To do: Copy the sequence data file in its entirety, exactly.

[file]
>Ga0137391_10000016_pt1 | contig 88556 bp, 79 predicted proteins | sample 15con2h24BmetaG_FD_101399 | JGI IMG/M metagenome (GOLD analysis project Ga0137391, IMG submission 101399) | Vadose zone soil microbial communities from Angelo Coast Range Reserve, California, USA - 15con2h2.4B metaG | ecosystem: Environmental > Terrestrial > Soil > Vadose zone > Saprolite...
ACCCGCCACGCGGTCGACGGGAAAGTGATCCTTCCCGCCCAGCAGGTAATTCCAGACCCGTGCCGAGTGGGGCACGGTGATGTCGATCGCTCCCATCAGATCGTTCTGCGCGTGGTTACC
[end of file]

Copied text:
>Ga0137391_10000016_pt1 | contig 88556 bp, 79 predicted proteins | sample 15con2h24BmetaG_FD_101399 | JGI IMG/M metagenome (GOLD analysis project Ga0137391, IMG submission 101399) | Vadose zone soil microbial communities from Angelo Coast Range Reserve, California, USA - 15con2h2.4B metaG | ecosystem: Environmental > Terrestrial > Soil > Vadose zone > Saprolite...
ACCCGCCACGCGGTCGACGGGAAAGTGATCCTTCCCGCCCAGCAGGTAATTCCAGACCCGTGCCGAGTGGGGCACGGTGATGTCGATCGCTCCCATCAGATCGTTCTGCGCGTGGTTACC